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Ltryptophan's avatar

In which of these scenarios would you rather find yourself?

Asked by Ltryptophan (10724points) September 29th, 2013


You are 90 years old. Your life has been profoundly happy, and full, you are healthy, and experiencing no unexpected discomfort for your age. However, in one year you will die. Your memories are exceedingly beautiful, and you are able to look back on them fondly with pride, and contentment.


You are 40 years old. Your life has been profoundly happy, and full, you are healthy, and experiencing no unexpected discomfort for your age. However, in one year you will die. Your memories are great, but exactly the same as the 90 year old sans 50 years. You are very healthy, and have everything you’ve ever hoped for. The world is your oyster.


In both scenarios you do not know how long you have left to live. To be brief, you are putting a value on a long life well lived, or a short life with the energy of maturity and youth. The main question stands as which of these lives would you choose to place yourself in.

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25 Answers

livelaughlove21's avatar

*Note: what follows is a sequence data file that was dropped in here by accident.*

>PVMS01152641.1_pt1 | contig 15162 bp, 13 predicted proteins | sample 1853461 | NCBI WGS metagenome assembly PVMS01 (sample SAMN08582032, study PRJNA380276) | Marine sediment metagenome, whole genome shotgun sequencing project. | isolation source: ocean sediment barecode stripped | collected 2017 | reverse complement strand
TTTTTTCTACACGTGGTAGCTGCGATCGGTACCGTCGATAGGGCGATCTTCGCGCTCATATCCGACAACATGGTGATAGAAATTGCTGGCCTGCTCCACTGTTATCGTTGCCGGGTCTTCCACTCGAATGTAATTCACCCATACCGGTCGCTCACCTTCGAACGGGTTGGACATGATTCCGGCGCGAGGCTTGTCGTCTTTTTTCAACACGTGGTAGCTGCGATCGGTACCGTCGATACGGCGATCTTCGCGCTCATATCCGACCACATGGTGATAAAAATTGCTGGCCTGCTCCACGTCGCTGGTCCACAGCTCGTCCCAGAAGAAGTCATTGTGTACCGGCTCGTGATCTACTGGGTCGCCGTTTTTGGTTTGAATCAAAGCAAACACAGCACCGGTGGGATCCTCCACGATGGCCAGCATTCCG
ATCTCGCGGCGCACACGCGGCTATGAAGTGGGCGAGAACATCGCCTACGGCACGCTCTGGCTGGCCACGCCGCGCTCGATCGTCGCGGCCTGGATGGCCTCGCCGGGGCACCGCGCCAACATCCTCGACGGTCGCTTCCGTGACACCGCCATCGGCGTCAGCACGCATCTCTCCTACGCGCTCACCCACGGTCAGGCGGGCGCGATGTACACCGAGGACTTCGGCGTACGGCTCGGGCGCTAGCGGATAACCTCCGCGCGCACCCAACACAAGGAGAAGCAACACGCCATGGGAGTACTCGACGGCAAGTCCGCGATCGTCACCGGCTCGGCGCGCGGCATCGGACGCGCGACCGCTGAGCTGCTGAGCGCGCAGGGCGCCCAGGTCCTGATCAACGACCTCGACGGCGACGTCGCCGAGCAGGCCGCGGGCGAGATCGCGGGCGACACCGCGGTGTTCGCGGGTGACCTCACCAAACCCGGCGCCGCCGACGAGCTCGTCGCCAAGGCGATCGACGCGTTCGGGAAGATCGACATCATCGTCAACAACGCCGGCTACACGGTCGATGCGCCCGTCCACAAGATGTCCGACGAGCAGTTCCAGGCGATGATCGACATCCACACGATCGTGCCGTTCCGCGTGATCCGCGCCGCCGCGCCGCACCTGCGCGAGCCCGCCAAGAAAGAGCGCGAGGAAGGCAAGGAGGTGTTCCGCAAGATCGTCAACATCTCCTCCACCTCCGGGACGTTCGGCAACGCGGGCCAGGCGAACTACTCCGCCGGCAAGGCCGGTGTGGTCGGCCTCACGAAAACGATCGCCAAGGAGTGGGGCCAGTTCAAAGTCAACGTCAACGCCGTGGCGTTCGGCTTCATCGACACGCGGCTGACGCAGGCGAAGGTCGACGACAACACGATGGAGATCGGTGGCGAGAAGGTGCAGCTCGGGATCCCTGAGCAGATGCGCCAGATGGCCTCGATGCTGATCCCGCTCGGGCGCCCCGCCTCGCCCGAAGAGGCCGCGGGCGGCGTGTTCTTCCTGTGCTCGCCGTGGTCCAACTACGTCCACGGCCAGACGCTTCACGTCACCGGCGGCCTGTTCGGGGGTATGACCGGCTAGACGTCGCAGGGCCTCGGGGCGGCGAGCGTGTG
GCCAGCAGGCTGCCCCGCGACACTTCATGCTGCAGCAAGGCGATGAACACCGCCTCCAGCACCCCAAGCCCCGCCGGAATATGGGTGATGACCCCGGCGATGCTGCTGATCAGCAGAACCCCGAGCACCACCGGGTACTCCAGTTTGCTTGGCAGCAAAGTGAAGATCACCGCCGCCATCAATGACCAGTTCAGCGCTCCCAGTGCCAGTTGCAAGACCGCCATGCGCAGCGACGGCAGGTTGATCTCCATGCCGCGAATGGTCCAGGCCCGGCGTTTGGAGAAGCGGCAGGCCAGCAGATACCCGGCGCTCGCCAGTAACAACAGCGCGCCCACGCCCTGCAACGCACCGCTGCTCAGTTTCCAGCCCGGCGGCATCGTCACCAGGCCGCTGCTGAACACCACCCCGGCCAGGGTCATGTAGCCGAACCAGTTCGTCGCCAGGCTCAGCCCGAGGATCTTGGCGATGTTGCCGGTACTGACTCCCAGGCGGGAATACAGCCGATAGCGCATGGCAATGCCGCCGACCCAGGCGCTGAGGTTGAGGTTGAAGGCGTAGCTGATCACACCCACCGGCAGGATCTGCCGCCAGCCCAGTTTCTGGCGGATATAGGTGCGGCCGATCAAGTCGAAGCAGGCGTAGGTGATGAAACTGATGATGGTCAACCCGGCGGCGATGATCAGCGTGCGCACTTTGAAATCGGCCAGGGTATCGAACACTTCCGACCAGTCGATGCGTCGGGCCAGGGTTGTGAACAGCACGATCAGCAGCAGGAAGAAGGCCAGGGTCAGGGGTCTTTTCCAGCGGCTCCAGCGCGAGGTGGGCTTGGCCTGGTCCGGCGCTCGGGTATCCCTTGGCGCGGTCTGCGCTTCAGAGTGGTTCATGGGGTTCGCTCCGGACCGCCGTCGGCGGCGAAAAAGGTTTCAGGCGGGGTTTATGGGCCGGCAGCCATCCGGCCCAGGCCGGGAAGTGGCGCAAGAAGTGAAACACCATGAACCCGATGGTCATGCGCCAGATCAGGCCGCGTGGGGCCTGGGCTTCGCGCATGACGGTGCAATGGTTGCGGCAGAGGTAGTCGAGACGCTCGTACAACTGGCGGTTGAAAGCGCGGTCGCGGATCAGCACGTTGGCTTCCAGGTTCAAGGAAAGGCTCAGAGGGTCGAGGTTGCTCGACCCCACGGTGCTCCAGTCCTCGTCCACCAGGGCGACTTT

The first one. An extra 50 years of happy memories – what’s the downside? My great grandmother died at 90 and she was still kicking it before the cancer got her. You didn’t mention the 90-year-old being ill, so I don’t see why I’d choose to not experience more happiness and have already lived a long life.

SavoirFaire's avatar

They’re both good lives from the perspective of the one living them. But I’d take A, in part because it would be much easier on my loved ones.

poisonedantidote's avatar

On a totally selfish angle, it would not matter, both are equal. If anything, B is probably a little bit better, because you have packed more in to a shorter time, so it has probably been a more thrilling and more of a challenge than the 90 year old one.

jaytkay's avatar


“No unexpected discomfort for your age” is relative.

Ltryptophan's avatar

It’s a tough question for me. My head says B.

Judi's avatar

I’d’ve dead already of I chose 40! I hope to be 120 and still dancing.

Sunny2's avatar

Definitely A, although I can’t say I was profoundly happy all the time. If I had died at forty, I would have missed my kids growing up, a LOT of traveling, singing at Carnegie Hall and several concert halls in Europe, singing and dancing on stage myself, going back to school, and a lot of experiences that have made my life since 40 extraordinary. And I’m not done yet!

Ltryptophan's avatar

Feel free to answer, and share your feelings, but I just want to direct you to the idea that you are stepping into a life that will last one year. Your quality of life will be better at 40, you just won’t have 50 years of awesome memories you could’ve chosen to have during that year, I think adult grandkids, even great grandkids, etc., is a reasonable expectation of station for a 90 y.o. That is very significant, you would’ve seen your family grow up, and you would know your children so well (if children would be part of your ideal 90 y.o. lifestyle for comparisons sake)

flutherother's avatar

I would go for A for the reason @SavoirFaire gave.

ccrow's avatar